Domestic Violence Task Force
In the summer of 2014, the Post and Courier published a series of articles that explored the devastating toll of domestic violence on South Carolina’s families and communities. In response, legislation was introduced and passed that addressed legal accountability for offenders and a range of other initiatives aimed at reducing the prevalence of this destructive crime.
In January of 2015, Governor Nikki R. Haley established a Task Force to expand the focus of reform beyond the limits of legislative reach and to address the cultural issues that surround domestic violence including social, economic, and geographic issues as well as professional standards and best practices within government and non-government organizations. SCCADVASA plays a leading role in the Task Force and we are excited to see so many agencies and individuals willing to come together to create much needed and sustained change.
In January of 2016, Governor Haley, in recognition of the complexity of the issues surrounding domestic violence extended the Executive Order authorizing the Task Force for the remainder of her term in office.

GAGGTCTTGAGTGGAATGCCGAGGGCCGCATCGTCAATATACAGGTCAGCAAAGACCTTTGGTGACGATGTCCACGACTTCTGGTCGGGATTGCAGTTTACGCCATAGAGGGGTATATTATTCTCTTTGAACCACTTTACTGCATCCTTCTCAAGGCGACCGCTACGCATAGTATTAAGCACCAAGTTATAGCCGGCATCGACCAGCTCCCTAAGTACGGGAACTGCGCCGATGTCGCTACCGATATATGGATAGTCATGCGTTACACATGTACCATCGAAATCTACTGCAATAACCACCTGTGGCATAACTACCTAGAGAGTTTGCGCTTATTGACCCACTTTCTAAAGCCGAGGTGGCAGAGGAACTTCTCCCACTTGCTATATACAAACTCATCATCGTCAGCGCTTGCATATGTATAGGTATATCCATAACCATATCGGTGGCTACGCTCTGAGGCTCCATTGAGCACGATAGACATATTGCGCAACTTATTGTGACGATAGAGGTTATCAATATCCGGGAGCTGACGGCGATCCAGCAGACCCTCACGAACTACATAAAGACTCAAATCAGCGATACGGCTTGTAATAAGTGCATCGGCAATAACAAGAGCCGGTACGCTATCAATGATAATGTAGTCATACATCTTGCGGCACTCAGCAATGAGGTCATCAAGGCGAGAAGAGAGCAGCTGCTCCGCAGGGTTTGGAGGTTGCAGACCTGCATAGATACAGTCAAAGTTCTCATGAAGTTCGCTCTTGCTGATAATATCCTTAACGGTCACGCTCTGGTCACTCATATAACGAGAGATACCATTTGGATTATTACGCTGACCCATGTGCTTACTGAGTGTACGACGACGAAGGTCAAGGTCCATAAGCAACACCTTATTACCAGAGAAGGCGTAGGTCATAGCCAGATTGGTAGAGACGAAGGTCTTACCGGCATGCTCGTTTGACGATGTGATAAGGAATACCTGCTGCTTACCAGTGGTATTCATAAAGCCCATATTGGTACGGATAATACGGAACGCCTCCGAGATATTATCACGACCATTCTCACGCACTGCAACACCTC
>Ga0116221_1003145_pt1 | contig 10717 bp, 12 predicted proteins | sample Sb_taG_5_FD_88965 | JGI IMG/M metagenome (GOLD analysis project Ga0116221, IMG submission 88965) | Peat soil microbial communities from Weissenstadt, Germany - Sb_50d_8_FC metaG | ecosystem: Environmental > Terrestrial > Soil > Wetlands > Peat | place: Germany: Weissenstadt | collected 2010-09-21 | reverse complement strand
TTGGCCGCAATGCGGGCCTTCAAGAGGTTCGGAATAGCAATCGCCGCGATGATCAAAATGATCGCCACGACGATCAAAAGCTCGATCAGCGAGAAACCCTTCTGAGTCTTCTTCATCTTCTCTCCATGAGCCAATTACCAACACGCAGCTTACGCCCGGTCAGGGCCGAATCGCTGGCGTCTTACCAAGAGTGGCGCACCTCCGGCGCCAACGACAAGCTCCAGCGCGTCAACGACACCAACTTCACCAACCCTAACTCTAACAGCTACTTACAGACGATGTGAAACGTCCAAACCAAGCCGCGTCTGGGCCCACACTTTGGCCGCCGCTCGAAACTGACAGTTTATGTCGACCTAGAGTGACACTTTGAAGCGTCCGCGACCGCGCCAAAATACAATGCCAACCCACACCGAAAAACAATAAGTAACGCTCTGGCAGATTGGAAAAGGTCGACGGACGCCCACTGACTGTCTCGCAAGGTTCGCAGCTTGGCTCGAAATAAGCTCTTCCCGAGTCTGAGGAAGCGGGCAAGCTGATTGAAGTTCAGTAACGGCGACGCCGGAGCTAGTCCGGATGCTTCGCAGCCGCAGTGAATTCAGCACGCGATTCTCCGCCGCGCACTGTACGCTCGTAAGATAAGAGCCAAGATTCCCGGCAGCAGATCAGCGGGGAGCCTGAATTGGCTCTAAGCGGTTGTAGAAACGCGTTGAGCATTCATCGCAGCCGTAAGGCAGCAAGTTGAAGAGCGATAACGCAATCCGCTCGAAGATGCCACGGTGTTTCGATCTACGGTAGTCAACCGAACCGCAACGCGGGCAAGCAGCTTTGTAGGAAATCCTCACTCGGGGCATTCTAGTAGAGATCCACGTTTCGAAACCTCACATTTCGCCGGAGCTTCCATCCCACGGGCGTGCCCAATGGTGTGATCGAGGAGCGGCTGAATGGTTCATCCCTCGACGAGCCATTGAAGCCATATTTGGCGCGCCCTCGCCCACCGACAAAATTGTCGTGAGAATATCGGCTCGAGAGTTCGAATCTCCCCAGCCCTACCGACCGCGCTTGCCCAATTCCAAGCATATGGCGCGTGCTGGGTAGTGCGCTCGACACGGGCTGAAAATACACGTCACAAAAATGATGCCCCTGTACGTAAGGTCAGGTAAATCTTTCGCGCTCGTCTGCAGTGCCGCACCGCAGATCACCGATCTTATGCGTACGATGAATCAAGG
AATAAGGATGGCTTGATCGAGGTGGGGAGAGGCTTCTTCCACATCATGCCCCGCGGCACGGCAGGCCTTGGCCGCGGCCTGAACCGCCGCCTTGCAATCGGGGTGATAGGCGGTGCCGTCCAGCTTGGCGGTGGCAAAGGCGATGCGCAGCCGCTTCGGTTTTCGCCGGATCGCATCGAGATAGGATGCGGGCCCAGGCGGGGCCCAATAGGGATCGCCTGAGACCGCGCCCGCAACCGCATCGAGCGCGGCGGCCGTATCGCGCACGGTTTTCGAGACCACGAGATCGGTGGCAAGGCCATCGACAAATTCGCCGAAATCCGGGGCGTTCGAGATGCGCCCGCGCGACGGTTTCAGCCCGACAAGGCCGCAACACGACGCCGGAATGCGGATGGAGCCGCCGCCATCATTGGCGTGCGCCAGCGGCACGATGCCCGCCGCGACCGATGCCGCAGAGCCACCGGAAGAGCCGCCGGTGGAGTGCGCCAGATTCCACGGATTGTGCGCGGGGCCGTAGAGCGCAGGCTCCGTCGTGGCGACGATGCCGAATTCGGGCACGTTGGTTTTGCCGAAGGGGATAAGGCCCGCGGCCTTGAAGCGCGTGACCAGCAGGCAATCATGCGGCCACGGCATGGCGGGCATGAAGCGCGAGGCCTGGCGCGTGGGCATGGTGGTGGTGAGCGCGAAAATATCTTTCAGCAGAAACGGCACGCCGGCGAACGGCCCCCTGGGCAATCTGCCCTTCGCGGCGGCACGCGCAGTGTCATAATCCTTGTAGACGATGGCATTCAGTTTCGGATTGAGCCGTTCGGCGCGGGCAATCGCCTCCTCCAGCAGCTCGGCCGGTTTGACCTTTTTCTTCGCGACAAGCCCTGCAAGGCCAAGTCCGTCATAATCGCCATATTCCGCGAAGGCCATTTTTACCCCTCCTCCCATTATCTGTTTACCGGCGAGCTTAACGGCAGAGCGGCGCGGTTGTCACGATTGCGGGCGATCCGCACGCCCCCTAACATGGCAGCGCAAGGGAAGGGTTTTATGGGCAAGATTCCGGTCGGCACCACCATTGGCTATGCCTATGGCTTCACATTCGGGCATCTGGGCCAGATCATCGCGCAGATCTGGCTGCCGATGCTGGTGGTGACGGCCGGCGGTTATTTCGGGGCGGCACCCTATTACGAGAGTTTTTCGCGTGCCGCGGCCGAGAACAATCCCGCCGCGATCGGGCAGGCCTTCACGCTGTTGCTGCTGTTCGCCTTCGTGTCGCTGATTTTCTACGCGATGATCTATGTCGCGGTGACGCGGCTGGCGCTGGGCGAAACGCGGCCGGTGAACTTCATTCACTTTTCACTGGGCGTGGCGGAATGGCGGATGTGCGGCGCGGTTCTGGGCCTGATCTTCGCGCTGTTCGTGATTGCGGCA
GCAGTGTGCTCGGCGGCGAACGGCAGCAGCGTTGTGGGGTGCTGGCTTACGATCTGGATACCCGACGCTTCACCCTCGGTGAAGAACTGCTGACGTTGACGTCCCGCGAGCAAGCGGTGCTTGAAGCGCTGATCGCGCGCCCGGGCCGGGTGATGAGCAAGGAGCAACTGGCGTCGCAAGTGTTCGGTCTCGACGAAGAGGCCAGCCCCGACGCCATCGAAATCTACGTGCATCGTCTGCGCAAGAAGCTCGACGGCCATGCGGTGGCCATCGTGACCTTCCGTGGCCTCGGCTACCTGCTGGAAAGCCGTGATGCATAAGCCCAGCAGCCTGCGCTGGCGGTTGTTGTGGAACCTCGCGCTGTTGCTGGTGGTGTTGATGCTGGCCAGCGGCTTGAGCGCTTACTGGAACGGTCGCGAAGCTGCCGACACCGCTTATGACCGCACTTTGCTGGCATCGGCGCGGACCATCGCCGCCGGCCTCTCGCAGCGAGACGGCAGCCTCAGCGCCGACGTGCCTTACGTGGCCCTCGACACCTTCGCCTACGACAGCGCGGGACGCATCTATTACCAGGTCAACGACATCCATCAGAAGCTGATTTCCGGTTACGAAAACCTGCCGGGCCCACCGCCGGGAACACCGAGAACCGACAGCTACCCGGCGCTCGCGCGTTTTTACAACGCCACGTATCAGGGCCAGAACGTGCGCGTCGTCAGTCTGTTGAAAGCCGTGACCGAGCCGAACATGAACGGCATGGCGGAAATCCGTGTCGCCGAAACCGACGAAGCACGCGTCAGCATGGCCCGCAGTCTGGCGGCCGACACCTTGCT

Click here for information on the Task Force
Click here for SafePlaceSC, the Governor's Office website with resources for survivors
Click here for the Post and Courier’s Pulitzer Prize-winning series Till Death Do Us Part
Coordinated Community Response
The Domestic Violence Reform Act of 2015 reemphasized the important role that local domestic violence coordinating councils play in reducing domestic violence in their communities. Responsibility for establishing and coordinating these councils in each county resides in Circuit Solicitors Offices. The Domestic Violence Advisory Committee is a similar council operating at the state-level.
Coordinating Councils (Coordinated Community Response teams) bring together multidisciplinary partners to develop protocols and responses to domestic violence that meet the needs of victims/survivors and effectively hold offenders accountable. CCR’s can address all facets of the community’s response—from the criminal justice system through victim services, other systems and prevention. An important task for CCR teams in South Carolina is Domestic Violence Fatality Review, a process by which the team reviews domestic violence related deaths with the underlying objectives of preventing them in the future, preserving the safety of battered women, and holding accountable both the perpetrators of domestic violence and the actions or policies of the multiple agencies and organizations that came into contact with the parties (National Domestic Violence Homicide Review Initiative).
To find out more information about the Coordinating Council in your county, contact the Circuit Solicitor’s Office.
Click here for information on fatality review and a video showing the process in one Montana community.